PALM HARBOR — The small auditorium was packed with parents — the kind that most people, especially educators, don't want to have on their bad side.
The active kind.
Their navy blue T-shirts captured their message: "Leave PHUHS alone. Replicate it. Don't decimate it."
As Palm Harbor University High School faces possibly losing its star academic program to Countryside High next year, superintendent Julie Janssen tried to allay concerns raised by the parents of students in the International Baccalaureate program.
"I know that these teachers have created a family here," she told the crowd of 100 during a heated meeting Tuesday. "And so it's not an easy process if you look at this emotionally."
But for many of these parents, there was no way not to.
In a school district where half of the high schools are rated D's or F's — including Countryside — B-rated Palm Harbor has maintained a reputation that makes it a destination for families seeking academic rigor.
Enrollment there has hit an overcrowded 2,400, and the school has 39 portables. About 567 students are in the IB program. But according to district numbers, nearly the same number of students come from Countryside's zone as come from Palm Harbor's: 117 and 115, respectively.
Toni Yeomans said her daughter, 16-year-old Jordan, knew she wanted to attend the school's IB program from the time she was in the sixth grade.
The once-shy teen has demonstrated a level of confidence that Yeomans attributes largely to the support of a school community that allows smart kids to thrive rather than hide.
"Currently, Countryside High School doesn't support a strong academic culture," Yeomans said, "They're very sports focused."
Though Janssen's proposal wouldn't require Jordan — or any of the other students currently enrolled at Palm Harbor — to relocate, parents such as Yeomans are worried the loss of enrollment next year would limit course offerings for current students as well as future students in the Countryside program.
The smaller the program, the fewer the teachers, the fewer the classes available. If moved, Countryside's program would start with ninth-graders in 2011-12 and then add a grade a year.
Then there's the question of whether 30-plus Palm Harbor teachers would be willing to leave. During their own meeting with Janssen on Monday night, faculty reportedly voiced surprise over the proposal to move the IB program after 15 years of success that includes being recognized by U.S. News & World Report as one of the best IB programs in North America.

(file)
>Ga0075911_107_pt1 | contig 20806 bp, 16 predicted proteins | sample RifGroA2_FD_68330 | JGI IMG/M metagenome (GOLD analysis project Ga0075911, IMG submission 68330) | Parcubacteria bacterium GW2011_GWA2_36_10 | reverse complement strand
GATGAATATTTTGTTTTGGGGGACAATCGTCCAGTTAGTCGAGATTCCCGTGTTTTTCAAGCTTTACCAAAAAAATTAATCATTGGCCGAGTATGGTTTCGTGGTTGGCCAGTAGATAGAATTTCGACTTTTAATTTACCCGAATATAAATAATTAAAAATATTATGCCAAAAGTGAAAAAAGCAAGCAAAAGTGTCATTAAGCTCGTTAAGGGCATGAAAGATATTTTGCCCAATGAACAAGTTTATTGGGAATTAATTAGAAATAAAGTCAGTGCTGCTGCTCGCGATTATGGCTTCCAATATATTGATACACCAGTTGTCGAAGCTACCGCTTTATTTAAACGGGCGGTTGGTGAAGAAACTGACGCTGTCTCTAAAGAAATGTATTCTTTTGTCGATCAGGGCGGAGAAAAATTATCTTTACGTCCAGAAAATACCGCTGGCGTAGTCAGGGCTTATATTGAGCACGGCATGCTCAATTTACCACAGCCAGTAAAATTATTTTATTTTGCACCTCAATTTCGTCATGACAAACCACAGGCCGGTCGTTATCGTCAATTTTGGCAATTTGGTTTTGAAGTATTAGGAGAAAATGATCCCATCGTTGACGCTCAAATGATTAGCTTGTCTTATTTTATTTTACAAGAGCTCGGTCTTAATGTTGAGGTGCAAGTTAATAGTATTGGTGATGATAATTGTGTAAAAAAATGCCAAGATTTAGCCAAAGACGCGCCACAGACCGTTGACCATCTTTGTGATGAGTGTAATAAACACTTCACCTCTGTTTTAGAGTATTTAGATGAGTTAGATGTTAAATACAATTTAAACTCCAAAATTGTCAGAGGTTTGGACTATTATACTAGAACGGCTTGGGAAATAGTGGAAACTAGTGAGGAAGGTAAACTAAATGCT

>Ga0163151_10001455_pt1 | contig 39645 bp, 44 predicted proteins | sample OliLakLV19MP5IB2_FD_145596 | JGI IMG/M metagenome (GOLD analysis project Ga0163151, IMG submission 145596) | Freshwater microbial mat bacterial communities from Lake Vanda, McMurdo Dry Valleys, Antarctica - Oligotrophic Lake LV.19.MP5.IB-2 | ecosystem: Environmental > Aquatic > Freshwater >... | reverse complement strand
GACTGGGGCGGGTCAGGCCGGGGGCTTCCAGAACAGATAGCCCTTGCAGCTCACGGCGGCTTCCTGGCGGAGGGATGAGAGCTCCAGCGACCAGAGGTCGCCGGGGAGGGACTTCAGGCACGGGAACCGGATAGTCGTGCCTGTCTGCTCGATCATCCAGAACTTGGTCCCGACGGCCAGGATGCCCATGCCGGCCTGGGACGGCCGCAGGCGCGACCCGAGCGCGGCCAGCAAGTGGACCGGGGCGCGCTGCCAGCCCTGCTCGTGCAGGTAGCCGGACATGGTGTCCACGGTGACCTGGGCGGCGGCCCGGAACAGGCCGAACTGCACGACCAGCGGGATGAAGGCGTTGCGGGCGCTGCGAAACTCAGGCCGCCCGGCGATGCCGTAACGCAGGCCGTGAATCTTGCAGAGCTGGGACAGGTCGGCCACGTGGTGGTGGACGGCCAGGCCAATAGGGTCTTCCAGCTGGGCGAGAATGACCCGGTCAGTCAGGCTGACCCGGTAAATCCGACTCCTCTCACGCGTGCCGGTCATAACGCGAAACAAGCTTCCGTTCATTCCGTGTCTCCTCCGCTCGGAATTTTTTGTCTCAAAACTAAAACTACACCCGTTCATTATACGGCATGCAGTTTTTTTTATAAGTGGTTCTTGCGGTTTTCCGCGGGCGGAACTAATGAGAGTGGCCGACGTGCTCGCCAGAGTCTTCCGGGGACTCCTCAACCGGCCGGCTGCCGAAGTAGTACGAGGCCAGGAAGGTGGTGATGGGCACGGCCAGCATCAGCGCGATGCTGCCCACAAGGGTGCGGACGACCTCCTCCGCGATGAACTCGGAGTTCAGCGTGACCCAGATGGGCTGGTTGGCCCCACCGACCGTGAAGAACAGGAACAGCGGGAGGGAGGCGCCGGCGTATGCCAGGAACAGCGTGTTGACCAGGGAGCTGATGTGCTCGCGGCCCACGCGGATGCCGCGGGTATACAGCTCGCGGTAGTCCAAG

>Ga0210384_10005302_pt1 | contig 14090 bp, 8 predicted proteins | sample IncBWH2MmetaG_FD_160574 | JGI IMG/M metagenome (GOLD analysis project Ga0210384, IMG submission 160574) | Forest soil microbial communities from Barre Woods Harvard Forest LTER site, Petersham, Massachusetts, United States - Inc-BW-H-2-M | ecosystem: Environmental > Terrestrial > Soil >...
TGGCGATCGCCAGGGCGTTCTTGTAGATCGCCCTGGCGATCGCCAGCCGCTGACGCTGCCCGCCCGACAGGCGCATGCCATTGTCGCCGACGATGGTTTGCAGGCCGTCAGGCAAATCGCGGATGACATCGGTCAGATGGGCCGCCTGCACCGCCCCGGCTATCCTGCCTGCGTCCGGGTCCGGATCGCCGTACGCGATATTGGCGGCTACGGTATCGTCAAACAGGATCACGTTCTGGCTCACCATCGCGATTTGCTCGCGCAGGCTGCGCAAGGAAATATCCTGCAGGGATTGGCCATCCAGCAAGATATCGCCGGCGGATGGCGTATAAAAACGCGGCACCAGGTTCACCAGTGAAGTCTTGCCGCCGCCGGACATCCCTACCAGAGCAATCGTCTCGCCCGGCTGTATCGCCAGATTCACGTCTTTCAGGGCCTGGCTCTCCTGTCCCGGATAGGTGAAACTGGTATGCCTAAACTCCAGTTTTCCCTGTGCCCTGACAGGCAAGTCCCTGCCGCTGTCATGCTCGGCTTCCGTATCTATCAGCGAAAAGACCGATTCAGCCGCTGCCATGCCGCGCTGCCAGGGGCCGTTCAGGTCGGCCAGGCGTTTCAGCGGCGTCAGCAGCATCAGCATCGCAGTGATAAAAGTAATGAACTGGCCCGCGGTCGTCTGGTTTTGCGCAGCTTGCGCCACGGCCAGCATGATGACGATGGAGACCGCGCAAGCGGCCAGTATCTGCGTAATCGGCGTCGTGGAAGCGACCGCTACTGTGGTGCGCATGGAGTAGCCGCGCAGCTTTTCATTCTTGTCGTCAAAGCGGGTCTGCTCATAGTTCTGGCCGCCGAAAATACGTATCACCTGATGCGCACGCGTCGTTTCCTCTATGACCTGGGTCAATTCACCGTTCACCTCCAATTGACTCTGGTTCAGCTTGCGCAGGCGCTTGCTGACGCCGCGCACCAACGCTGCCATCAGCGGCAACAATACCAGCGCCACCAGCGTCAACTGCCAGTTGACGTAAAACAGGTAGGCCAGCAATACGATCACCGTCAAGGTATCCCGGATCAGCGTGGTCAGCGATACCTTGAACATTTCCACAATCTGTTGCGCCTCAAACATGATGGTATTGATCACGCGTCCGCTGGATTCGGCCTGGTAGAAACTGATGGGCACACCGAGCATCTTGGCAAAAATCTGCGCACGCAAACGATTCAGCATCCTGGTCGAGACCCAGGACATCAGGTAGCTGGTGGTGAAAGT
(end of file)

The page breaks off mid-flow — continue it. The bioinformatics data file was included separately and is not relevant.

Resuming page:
"Palm Harbor is a great school," Yeomans said. "They (teachers) have no reason to want to leave."
As parents ramp up their efforts to sway School Board members against the plan, questions and suspicions swirl. How much could it cost to move the program? one father asked Janssen before throwing out a number he said he found on an IB website: $3.2-million.
Bill Lawrence, who oversees the district's magnet programs, disputed the number on Wednesday. "That's just really outrageous," he said, estimating that even if the district were required to follow the procedure for starting a brand new program, it might cost about $50,000.
A majority of the current School Board appeared to be supportive of moving the IB program during a workshop Tuesday.
The district must offer more high-quality academic programs to more students, said board chairwoman Janet Clark. The location of those programs is a secondary concern, she said. "I know people love their schools," she said. "But change is hard sometime."
"The numbers speak for themselves," said board member Robin Wikle, whose district includes Palm Harbor University High.
Still, the vote isn't counted until it's counted — and that's not expected to happen until December, when at least two new members will be serving on the seven-member board.
Terry Krassner, who will replace Nina Hayden, said that given the information she has now, she doesn't support moving the program. "I like buy-in and ownership and making sure we're giving our stakeholders what they want," Krassner said.
Both she and Lew Williams, one of two candidates in a Nov. 2 run-off for south Pinellas' District 7, said they wonder about the possibility of installing another magnet similar to IB at Countryside.
Williams and challenger Jim Jackson, who are vying to replace Mary Brown, both say they're undecided on the Palm Harbor move at this point.
Palm Harbor junior Stephen Urchick said he's not taking anything for granted. A debate team captain, he is gearing up to address board members during an upcoming community forum and a School Board meeting. The 16-year-old said he doesn't want to focus on Countryside but rather on the strengths of the program where it is now.
"You take this gem and you want to smash it up and reassemble it in another way," he said.
Staff writer Ron Matus contributed to this report. Rebecca Catalanello can be reached at (727) 893-8707 or email@example.com.